National Fisherman

California's chinook salmon may be expanding their territory a bit further south with a so-called "experimental" population newly approved for the San Joaquin River upstream of its confluence with the Merced River, south of Modesto.
 
The move, announced by the National Marine Fisheries Service (NMFS) in the Federal Register on December 31, may bring spring-run Chinook salmon back to the San Joaquin River system for the first time in more than 60 years. NMFS would likely use spring-run Chinook from Butte Creek, the largest remaining run of spring-run Central Valley Chinook, to repopulate the San Joaquin.
 
It's a remarkable development for the San Joaquin River, which for decades had so much water diverted from its bed to water crops that it often ran dry for a 60-mile stretch northwest of Fresno.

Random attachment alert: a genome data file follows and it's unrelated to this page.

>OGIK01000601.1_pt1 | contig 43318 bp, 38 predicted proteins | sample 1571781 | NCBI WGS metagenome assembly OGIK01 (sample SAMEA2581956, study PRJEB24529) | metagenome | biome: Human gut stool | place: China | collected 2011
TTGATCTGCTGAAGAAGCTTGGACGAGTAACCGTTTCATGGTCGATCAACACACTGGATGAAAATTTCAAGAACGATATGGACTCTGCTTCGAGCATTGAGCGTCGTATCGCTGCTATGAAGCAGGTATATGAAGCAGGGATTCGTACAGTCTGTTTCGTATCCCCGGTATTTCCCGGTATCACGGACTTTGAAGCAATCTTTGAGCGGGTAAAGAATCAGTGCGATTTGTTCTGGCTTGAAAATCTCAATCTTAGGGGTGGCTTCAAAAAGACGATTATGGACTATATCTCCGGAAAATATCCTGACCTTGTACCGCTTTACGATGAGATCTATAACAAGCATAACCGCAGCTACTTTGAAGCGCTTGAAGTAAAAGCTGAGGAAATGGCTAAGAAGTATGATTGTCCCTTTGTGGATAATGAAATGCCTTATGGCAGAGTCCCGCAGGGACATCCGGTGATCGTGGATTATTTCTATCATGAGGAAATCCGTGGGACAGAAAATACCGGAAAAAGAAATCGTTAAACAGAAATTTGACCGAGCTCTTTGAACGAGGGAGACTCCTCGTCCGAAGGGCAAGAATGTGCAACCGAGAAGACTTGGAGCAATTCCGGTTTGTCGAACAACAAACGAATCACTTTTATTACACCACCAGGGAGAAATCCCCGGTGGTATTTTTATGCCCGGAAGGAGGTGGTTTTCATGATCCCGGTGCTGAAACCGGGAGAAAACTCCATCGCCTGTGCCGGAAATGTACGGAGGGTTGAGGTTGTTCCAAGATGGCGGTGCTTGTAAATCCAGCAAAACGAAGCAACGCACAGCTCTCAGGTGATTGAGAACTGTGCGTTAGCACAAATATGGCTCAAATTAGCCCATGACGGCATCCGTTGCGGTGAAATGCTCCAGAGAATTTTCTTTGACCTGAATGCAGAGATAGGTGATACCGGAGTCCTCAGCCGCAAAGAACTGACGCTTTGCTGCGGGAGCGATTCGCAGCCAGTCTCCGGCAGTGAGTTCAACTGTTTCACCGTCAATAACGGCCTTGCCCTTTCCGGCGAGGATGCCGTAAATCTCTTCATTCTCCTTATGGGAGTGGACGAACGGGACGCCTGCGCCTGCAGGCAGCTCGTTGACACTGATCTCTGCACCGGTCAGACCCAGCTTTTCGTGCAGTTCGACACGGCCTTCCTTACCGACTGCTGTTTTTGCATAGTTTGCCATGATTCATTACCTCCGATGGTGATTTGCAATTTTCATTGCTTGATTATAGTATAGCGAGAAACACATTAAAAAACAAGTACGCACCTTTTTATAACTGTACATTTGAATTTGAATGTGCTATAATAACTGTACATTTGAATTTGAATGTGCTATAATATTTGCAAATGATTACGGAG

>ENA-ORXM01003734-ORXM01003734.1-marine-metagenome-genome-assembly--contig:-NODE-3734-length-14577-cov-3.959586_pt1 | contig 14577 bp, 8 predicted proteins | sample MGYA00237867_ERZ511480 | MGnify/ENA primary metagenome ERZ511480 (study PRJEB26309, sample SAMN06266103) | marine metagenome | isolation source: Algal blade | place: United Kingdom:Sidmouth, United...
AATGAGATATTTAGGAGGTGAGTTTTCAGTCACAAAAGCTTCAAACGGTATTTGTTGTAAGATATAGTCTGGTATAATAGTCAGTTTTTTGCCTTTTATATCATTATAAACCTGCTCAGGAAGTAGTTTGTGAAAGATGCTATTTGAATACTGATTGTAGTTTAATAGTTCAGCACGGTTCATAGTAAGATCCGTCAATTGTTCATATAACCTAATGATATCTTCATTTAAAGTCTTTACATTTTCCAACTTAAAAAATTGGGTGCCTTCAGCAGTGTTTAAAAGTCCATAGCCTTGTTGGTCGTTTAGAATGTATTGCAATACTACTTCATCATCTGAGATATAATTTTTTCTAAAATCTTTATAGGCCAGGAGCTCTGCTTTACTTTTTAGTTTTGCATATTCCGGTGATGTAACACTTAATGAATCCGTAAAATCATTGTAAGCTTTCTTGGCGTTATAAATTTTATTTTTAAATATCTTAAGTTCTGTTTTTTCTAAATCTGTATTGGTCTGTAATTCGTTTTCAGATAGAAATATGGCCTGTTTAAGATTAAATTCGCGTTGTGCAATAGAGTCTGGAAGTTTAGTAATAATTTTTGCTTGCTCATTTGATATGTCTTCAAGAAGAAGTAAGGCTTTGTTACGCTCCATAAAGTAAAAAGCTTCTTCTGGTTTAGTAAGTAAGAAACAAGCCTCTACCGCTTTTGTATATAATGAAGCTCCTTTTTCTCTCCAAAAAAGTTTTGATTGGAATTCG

Read the full story at KCET-TV>>

National Fisherman Live

National Fisherman Live: 11/06/14

In this episode:

NOAA report touts 2013 landings, value increases
Panama fines GM salmon company Aquabounty
Gulf council passes Reef Fish Amendment 40
Maine elver quota cut by 2,000 pounds
Offshore mussel farm would be East Coast’s first

 

Inside the Industry

Fishermen in Western Australia captured astonishing footage this week as a five-meter-long great white shark tried to steal their catch, ramming into the side of their boat.
 
Read more...
EAST SAND ISLAND, Oregon—Alexa Piggott is crawling through a dark, dusty, narrow tunnel on this 62-acre island at the mouth of the Columbia River. On the ground above her head sit thousands of seabirds. Piggott, a crew leader with Bird Research Northwest, is headed for an observation blind from which she'll be able to count them.
 
Read more...
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